FIFA Executive Committee mandates water breaks, a la American youth soccer
By Liviu Bird
Of the myriad decisions made by the FIFA Executive Committee following its meetings for the past two days, one note sticks out as being taken straight from the pages of youth tournament rules in the United States.
“To further protect the health of players, the executive took the following decisions,” the official ExCo press release reads. “Additional cooling breaks (after the 30th minute of the first and second halves of the game) will be granted if the [Wet] Bulb Globe Temperature (WBGT) exceeds 32 degrees.”
In other words, if the WGBT — which takes into account temperature, humidity, wind speed and sunlight — calculates the temperature as being higher than 89.6 degrees Fahrenheit, teams will be required to take a water break at the first natural stoppage after the 30th and 75th minutes in international play.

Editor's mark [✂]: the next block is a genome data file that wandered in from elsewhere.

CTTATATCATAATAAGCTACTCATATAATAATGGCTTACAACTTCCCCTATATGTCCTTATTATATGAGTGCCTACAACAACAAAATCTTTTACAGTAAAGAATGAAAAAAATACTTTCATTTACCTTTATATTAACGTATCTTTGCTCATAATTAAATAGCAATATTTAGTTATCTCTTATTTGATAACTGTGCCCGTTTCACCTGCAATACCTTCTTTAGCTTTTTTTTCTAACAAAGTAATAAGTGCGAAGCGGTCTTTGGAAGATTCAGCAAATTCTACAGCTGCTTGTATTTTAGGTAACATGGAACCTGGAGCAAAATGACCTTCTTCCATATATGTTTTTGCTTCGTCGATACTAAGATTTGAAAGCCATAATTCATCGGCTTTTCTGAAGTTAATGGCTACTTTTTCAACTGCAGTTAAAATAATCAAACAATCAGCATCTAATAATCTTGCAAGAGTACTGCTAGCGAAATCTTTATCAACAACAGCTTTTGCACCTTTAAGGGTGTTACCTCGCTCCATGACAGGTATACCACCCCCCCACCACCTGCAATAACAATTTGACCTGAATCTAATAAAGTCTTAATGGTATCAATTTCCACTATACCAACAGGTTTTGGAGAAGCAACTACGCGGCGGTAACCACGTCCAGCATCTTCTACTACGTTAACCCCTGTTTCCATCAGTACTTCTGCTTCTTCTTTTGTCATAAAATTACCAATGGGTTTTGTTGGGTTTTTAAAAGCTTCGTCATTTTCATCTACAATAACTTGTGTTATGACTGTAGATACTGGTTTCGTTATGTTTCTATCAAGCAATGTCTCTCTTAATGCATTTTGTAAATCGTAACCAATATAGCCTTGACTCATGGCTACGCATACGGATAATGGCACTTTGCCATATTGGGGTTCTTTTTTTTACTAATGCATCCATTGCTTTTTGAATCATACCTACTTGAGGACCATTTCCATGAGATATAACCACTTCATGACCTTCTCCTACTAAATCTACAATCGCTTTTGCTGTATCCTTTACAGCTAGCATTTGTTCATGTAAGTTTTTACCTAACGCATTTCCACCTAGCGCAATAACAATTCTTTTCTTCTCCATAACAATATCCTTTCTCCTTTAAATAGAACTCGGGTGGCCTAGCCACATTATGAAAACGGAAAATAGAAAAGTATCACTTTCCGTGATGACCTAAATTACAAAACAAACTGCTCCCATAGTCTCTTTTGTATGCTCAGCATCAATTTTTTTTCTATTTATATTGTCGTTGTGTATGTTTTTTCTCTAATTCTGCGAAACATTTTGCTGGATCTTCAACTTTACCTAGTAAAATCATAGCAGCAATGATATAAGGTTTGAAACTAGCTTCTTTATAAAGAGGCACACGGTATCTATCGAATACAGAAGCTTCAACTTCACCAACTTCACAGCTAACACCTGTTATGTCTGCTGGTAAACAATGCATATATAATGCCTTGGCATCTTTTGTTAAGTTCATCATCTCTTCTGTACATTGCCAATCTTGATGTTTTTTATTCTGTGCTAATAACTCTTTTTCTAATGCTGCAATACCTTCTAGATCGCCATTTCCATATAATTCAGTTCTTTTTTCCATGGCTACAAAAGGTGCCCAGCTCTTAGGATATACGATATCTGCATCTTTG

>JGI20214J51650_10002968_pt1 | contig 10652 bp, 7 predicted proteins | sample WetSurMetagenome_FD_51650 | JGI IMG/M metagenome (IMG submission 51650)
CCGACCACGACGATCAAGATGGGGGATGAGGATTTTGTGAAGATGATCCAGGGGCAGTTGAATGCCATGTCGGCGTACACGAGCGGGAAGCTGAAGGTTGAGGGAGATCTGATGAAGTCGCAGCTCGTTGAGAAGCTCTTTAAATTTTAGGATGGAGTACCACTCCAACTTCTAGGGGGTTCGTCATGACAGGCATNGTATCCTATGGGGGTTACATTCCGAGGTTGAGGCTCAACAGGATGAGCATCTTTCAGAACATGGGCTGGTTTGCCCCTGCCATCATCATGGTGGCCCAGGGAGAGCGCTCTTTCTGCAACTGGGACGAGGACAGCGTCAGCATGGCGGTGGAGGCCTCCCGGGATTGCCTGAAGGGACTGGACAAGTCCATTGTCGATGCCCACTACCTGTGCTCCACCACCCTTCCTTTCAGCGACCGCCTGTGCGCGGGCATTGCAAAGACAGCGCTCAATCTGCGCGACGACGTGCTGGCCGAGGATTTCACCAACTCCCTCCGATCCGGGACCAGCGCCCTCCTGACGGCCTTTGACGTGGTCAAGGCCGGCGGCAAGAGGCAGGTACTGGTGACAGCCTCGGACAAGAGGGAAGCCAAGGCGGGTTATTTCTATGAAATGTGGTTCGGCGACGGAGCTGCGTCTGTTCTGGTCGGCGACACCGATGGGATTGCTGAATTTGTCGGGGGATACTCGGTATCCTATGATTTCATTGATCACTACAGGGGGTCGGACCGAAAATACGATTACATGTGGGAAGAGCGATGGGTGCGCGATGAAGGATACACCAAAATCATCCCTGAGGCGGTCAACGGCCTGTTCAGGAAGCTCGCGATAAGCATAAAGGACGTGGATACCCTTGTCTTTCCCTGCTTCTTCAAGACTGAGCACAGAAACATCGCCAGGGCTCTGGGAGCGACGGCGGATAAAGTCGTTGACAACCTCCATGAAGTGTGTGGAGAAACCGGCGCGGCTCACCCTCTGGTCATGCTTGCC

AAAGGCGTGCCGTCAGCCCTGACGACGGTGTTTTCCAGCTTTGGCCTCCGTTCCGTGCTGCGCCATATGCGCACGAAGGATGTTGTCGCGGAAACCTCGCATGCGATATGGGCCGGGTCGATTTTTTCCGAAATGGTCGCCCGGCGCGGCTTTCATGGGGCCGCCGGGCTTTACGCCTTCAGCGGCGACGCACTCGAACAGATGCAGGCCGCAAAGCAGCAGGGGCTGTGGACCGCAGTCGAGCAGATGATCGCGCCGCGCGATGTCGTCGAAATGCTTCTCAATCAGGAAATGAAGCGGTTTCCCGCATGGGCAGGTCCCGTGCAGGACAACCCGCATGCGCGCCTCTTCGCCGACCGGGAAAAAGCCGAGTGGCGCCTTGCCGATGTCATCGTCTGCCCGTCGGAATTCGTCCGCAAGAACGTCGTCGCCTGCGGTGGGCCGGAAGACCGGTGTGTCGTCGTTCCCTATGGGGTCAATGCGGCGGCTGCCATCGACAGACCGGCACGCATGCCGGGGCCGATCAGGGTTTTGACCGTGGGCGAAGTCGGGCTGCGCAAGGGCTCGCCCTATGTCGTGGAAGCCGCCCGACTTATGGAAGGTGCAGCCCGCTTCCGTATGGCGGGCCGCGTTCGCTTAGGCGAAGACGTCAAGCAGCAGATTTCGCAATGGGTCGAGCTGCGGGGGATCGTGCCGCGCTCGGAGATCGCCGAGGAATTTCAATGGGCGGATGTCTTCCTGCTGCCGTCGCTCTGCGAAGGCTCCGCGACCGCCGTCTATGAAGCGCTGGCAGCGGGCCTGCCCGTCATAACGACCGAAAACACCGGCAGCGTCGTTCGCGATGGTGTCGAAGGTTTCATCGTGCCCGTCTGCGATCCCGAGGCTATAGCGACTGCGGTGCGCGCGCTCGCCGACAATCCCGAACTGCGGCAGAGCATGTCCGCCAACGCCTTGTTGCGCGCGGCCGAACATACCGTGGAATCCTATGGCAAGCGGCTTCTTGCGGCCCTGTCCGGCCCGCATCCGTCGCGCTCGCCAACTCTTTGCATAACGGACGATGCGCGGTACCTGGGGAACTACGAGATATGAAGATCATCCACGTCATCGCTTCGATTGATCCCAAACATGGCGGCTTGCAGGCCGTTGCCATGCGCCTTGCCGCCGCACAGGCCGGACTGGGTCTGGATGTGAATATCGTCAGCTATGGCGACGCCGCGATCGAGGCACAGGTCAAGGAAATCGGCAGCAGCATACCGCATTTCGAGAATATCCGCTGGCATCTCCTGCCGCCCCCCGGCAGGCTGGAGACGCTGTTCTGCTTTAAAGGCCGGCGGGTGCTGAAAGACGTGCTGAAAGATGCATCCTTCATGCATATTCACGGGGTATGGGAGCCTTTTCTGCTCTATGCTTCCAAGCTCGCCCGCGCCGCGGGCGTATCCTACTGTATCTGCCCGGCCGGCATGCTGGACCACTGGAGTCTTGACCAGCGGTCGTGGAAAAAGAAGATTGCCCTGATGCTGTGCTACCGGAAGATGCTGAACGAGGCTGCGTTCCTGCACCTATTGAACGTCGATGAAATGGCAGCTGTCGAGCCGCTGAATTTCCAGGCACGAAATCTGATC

Before, FIFA only supported the idea that “additional cooling breaks are considered,” not enforced, when the WGBT is above 31 degrees Celsius.
In the past, U.S. Soccer has taken issue with such measures during professional matches.
After referee Jair Marrufo gave Real Salt Lake and the Houston Dynamo a water break during a game in June 2009, the federation released a statement during its Referee Week in Review that called the decision “unfortunate.”
“The Laws of the Game do not permit officials to conduct ‘water breaks,’ ” the statement reads. “At other non-professional levels, especially youth levels, the rules of competition may provide guidance for the utilization of ‘water breaks’ when the heat and/or humidity may impact the safety of the players. No such protocol, however, applies to any professional match regardless of the heat or climate.”
On April 4, 2011, the federation restated its position in a release to referees. Once again, the distinction between youth and professional soccer made an appearance.
“In youth matches, a local competition authority might include a rule exception in which a water break is mandated,” the release states. “In such cases, a referee who agrees to accept the assignment is expected to implement the rule.”
Perhaps this recent FIFA mandate is another reaction to the foreseen issues with hosting the 2022 World Cup in Qatar, where summertime temperatures reach oppressive numbers on a regular basis. Even if the event were moved to November, average high temperatures still reach well into the 80s Fahrenheit that month.